This concept of building on existing learning is in line with the Constructive Approach, which affirms that learning is a contextualised process based on personal experiences of the environment. It states that any new information is linked by the learner to their own knowledge and highlights that each person has a different interpretation of the learning process. This acknowledges that when studying a second language everyone has a different level of understanding as a starting point, and learning develops and accelerates differently between individuals.
As time went on and with a commitment to improving my Spanish ability I progressed from upper-beginner to upper-intermediate. I started to listen to Spanish radio and watch Spanish TV and I made Spanish friends in Manchester, where I was living. This continued exposure to the Spanish language meant that I was building on and improving my understanding of the language through a progressive layering process, linking firmly back to the Constructive Approach.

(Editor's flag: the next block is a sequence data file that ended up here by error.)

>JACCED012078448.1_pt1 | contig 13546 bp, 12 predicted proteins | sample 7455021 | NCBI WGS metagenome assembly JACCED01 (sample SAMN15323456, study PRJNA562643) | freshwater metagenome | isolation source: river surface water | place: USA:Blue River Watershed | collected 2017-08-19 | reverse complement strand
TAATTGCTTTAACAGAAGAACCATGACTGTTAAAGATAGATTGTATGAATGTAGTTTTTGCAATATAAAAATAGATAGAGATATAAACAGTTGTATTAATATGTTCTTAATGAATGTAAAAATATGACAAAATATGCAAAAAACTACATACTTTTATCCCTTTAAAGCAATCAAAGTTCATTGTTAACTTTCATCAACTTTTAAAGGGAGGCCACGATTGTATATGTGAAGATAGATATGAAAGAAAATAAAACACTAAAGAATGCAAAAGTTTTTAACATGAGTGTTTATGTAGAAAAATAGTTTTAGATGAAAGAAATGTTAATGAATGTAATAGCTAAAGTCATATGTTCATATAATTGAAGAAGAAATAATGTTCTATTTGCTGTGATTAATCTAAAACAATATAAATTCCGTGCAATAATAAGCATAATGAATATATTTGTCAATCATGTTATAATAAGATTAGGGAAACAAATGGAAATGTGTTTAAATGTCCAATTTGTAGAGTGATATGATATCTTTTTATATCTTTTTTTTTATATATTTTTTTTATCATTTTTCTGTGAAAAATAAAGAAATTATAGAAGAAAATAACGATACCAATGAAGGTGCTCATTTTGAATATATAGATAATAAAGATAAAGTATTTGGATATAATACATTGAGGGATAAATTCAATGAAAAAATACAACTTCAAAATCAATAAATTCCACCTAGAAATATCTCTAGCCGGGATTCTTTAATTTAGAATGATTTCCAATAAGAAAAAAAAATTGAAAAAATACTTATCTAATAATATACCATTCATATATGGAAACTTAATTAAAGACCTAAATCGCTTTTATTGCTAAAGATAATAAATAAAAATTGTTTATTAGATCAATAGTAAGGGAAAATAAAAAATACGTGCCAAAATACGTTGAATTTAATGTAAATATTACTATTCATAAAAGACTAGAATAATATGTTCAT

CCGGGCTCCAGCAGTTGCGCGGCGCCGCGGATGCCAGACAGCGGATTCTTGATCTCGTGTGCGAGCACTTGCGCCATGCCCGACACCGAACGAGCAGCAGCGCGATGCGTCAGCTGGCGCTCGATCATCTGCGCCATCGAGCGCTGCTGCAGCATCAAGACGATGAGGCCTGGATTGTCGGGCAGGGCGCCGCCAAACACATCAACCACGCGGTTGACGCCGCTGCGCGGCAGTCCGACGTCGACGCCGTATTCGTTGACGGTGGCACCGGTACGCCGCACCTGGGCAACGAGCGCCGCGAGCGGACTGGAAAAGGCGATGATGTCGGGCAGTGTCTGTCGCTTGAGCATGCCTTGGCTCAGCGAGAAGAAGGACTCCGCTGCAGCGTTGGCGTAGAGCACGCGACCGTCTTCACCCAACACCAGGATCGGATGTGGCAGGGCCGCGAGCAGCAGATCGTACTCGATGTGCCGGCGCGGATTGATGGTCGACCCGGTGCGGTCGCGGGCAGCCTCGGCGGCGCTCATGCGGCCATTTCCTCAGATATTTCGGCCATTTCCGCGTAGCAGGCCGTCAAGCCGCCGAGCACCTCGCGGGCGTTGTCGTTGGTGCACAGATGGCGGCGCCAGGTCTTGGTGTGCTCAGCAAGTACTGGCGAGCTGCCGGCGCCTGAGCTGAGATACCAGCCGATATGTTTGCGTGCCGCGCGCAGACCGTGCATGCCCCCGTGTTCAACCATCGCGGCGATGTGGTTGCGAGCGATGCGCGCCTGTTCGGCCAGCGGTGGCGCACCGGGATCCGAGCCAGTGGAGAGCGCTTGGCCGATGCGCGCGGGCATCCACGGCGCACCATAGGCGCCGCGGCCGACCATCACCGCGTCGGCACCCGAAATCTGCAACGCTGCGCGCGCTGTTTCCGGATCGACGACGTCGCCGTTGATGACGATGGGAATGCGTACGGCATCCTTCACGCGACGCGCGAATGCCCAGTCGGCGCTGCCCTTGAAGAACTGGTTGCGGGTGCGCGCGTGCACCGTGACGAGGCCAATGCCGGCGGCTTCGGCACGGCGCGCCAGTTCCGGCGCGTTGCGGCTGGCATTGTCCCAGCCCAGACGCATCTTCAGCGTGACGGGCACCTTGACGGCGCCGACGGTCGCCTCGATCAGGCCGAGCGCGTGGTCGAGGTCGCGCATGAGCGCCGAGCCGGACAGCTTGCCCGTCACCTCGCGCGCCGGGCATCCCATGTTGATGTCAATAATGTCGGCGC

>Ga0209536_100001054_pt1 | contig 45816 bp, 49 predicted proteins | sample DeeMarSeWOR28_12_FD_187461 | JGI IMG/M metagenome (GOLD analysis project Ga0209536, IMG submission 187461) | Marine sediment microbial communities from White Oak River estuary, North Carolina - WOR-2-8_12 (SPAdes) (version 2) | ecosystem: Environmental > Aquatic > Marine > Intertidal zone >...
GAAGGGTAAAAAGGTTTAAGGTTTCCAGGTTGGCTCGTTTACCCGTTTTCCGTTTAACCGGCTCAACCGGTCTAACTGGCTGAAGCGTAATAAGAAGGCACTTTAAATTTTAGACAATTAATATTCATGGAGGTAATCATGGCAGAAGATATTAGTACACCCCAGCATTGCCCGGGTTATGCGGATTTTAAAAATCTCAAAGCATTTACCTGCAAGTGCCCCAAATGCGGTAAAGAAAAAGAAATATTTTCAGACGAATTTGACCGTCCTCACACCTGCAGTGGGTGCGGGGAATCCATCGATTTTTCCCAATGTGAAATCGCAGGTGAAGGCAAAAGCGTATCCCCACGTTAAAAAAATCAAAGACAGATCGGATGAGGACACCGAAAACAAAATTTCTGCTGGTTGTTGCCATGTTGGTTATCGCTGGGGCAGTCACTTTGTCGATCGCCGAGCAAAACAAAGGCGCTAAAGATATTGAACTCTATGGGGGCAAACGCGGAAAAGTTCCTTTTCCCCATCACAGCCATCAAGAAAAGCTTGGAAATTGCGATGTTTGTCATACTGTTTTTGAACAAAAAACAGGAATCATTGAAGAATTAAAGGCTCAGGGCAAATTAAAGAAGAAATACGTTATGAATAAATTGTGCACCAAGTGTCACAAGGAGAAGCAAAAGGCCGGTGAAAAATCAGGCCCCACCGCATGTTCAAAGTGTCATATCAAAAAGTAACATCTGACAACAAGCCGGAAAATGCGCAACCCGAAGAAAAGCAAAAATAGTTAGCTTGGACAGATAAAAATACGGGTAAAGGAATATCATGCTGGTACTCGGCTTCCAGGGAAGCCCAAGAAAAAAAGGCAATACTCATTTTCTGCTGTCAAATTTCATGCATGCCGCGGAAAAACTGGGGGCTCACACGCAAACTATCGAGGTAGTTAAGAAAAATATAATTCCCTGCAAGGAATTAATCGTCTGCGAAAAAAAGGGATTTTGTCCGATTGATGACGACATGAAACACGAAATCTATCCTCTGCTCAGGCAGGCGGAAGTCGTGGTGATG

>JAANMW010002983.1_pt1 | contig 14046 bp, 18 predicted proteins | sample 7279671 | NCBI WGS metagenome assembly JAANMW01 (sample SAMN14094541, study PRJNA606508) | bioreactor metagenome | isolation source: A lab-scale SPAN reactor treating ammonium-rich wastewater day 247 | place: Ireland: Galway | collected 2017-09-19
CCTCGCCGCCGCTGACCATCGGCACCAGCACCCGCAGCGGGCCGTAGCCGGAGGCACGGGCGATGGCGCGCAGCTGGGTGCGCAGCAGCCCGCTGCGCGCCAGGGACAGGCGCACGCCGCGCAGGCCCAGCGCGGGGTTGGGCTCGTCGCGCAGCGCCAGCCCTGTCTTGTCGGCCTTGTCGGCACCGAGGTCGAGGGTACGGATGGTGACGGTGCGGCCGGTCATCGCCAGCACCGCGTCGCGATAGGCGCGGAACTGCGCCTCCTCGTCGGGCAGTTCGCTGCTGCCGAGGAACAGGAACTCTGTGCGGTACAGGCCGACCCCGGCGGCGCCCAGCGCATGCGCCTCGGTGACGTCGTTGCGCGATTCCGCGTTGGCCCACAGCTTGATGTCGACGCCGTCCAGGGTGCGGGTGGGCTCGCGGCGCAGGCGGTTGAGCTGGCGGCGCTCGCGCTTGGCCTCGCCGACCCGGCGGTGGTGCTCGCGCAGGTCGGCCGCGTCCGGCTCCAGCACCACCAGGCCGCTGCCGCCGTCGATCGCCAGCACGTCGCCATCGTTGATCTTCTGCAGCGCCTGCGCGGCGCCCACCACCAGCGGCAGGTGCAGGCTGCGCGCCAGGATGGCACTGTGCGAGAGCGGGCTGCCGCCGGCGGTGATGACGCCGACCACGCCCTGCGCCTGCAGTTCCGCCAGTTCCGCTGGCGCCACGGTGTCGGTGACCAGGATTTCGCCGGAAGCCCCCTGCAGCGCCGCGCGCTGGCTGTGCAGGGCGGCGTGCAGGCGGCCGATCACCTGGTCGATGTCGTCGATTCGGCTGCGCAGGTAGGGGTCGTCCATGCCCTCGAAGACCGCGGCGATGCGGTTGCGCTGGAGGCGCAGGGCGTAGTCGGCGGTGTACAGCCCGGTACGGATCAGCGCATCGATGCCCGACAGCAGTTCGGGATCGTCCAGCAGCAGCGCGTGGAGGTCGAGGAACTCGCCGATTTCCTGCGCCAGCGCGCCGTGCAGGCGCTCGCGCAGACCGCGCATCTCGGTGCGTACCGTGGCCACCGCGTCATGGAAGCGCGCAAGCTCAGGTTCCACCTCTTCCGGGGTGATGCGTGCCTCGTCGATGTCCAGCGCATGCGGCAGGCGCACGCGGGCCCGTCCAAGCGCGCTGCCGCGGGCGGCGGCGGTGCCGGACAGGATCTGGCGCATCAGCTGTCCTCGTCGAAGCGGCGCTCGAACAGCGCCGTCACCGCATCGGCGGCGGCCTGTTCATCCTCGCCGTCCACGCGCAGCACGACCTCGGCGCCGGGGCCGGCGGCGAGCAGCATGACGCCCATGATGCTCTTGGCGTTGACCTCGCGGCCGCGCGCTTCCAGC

Within my Spanish classes no English was spoken and no translation took place. I found this significantly expediated learning compared with my previous experience of studying languages at high school, where the lessons where taught in English and everything was translated. This style of teaching reflects the Direct Method, which is commonly used in teaching second languages, whereby the focus is on the language being learned (the target language), as opposed to translation from the learner’s native language. Students are encouraged to develop their language skills by making links between visual stimulus and actions of the teacher and to verbally produce the language themselves through interactions on created situations. Grammatical rules are learned indirectly by the learner figuring out correct grammatical sequences.